The 41st annual Ahwatukee Kiwanis Easter Parade steps off Saturday with one Easter bunny – and only one.

Limiting the parade to one adult-sized Easter bunny is a policy that the sponsoring Kiwanis Club of Ahwatukee is firm on – as one costumed adult discovered a few years back.

“About three years ago, when Vision Community Management became the grand sponsor, they supplied the Official Easter Bunny. That was the year that we had an intimate conversation with an unofficial Easter bunny, who then left her float for other pursuits,” laughed Mike Schmitt, Easter Parade Boss and longtime Kiwanian.

Schmitt originated the term “Official Easter Bunny” in 2012 after it became a sponsored position.

And then the unthinkable happened that year: seven full-size bunnies appeared on the scene – enough to make the Official Easter Bunny nearly hopping mad.

To ensure against another proliferation of faux rabbits, the parade entry form now warns: “The ‘Official Easter Bunny’ is a parade sponsor, so no other adult-sized Easter bunny costumes, please.” Kid-size bunnies or bunny-ears headbands or hats are welcome.

Just leave the adult-size Easter bunny costume at home so the official hare – sponsored again this year by Vision Community Management – can shine in pink-tinged ears and fuzzy whiteness, shaking paws with parade goers and posing for cellphone selfies.

As the parade’s grand sponsor for the fifth year, Ahwatukee-based Vision Community Management, which manages HOA communities, is the caretaker of the Official Easter Bunny.

According to Vision Community Management’s CEO, Darin Fisher, being the big bunny is both an honor and an uncomfortable experience.

With warm-to-hot temperatures on parade day, former bunnies said, the plush head-to-toe suit can become a challenge.

Making a cool bunny

So Fisher had an idea.

“It can be very warm in that costume,” agreed Fisher. “While we had previously rented the bunny suit and other characters featured on our floats each year, we finally purchased our own.

“The new suit has secret areas inside to hold ice packs as well as cleverly disguised venting solutions,” he explained. “And we have been very careful to never allow parade watchers, particularly the kids, to see the Easter bunny unmasked or lifting up the head to cool down and hydrate.”

Tempe-based Brewer’s Air Conditioning & Heating was a long-time parade sponsor beginning in 1982, when it was owned by Ahwatukee resident Jerry Brewer.

When it was sold, new owners Dale Falk and Tim Riley, a Kiwanis of Ahwatukee member, kept the tradition alive. Falk has since retired from the company.

The Official Easter Bunny costume was occupied various years by Brewer, Riley, employees and even Riley’s daughters.

“I did the suit two or three years out of the last 15,” said Riley. “Jerry used to be the bunny when I first started but then he let employees and their children do the honor. My daughters did it once as well.”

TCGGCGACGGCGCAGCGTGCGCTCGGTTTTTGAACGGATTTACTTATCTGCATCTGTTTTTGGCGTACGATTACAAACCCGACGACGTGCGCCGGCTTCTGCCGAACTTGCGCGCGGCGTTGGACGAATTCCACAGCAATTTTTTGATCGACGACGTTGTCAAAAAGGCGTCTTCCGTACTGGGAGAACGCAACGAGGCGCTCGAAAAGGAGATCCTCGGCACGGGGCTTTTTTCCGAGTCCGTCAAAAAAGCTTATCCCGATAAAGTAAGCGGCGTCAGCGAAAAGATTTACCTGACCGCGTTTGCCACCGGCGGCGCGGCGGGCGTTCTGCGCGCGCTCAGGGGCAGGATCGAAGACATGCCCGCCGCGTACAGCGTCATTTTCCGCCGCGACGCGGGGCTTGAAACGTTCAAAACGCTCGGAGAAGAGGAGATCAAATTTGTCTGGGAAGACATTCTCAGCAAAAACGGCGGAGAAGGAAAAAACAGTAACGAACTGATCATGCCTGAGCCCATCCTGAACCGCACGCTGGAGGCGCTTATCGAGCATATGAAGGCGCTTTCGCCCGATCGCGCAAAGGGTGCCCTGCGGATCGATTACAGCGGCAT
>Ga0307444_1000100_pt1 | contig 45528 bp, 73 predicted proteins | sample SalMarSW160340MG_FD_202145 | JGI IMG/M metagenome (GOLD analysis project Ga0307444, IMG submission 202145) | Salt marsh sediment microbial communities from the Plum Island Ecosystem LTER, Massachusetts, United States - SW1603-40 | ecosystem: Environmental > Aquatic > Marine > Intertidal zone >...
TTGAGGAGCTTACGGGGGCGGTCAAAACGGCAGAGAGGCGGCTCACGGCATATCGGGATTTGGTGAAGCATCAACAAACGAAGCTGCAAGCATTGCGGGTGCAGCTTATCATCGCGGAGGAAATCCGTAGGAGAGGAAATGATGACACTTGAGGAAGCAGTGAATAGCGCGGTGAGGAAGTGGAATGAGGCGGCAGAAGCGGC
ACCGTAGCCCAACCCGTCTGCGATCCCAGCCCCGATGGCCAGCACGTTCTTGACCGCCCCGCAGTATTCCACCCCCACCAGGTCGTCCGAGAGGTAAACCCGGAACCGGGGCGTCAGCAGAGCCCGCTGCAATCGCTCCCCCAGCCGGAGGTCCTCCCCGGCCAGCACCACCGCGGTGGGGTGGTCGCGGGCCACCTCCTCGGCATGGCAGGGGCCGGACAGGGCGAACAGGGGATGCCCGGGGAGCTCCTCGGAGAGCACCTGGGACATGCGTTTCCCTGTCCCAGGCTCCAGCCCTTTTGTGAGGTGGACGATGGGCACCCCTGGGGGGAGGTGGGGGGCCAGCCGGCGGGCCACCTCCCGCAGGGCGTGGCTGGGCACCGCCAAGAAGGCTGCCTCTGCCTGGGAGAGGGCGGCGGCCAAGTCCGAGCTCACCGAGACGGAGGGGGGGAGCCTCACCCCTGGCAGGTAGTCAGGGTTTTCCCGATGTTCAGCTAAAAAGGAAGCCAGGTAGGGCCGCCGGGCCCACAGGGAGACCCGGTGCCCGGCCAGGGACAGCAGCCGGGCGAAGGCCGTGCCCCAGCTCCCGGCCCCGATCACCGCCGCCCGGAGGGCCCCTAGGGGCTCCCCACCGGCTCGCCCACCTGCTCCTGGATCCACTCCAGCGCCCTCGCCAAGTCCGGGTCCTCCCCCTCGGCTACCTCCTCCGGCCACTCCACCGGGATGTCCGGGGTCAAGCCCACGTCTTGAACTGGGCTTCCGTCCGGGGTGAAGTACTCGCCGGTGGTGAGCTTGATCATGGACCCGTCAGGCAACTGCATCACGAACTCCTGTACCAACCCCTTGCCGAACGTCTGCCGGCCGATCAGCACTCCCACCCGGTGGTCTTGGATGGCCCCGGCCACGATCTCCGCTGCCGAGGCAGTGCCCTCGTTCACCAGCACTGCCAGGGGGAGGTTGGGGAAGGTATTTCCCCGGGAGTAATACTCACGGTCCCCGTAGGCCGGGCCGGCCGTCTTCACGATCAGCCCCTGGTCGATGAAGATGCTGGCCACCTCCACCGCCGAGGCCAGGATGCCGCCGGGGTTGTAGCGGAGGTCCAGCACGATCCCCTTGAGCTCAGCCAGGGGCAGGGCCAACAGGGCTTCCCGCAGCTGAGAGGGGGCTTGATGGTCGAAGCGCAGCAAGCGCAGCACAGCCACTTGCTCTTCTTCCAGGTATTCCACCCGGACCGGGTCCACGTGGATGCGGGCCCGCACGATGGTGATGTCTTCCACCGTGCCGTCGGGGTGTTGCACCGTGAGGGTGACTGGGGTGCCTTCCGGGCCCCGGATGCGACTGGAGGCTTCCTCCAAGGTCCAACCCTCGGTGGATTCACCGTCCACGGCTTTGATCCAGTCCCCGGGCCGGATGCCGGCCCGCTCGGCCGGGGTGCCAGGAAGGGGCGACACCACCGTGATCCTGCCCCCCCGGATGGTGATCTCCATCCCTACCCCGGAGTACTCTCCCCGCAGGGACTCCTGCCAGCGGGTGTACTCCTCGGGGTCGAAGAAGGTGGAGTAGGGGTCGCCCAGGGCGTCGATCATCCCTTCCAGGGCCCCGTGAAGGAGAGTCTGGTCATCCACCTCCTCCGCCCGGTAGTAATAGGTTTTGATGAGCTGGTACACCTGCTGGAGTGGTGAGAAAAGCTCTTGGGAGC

Those who have shared the honor of striding the mile north on 48th Street as the Official Easter Bunny for the Kiwanis Easter Parade recall the joy on the faces of children and adults.

“Our bunny doesn’t remain seated on the float, instead opting to work the crowd, pose for pictures and light up as many faces as possible,” said Fisher,

Fisher’s business is heavily involved in community activities, and he is a founding director of the Ahwatukee Chamber Community Foundation. 

Riley said photo ops are a fun part of the bunny gig.

“I did several photo ops at different times, and that was always a pleasure. You’d be surprised to see how many adults wanted their photo with the bunny more so than the kids!” recalled Riley. “They were all wonderful experiences to see the looks on kids’ faces.”

Spring Fling caps the march

Heading the post-parade Spring Fling for the 15th year is Kiwanis Club member Andi Pettyjohn. 

“The Spring Fling Carnival and Craft Fair seems to get bigger and better every year. This is the 17th year that the Kiwanis Club of Ahwatukee has sponsored the Easter Parade and Spring Fling,” she said.

Open to 5 p.m., it offers entertainment for kids and adults.

Entry is free but carnival rides, the Easter Egg Hunt and food and drinks require the purchase of tickets.

“The event is the largest fundraiser of the year for the Ahwatukee Kiwanis Club and takes months of planning and organization,” Pettyjohn said, adding:

“A very popular event with Ahwatukee families, it’s so much fun to see so many community members gather together for an afternoon of fun.”

The egg hunts comprise more than 30 pounds of candy encased in plastic eggs and are held throughout the day, as carnival rides and games keep youngsters happy.

Up to 60 local merchants, crafters, food and drink booths and live onstage entertainment keep adults amused.

The Kiwanis Easter Parade and the Spring Fling are organized by the 27-member Kiwanis Club of Ahwatukee with proceeds earmarked for community and Kiwanis charities. Local Key Clubs from Desert Vista and Mountain Pointe High Schools assist with the Spring Fling.


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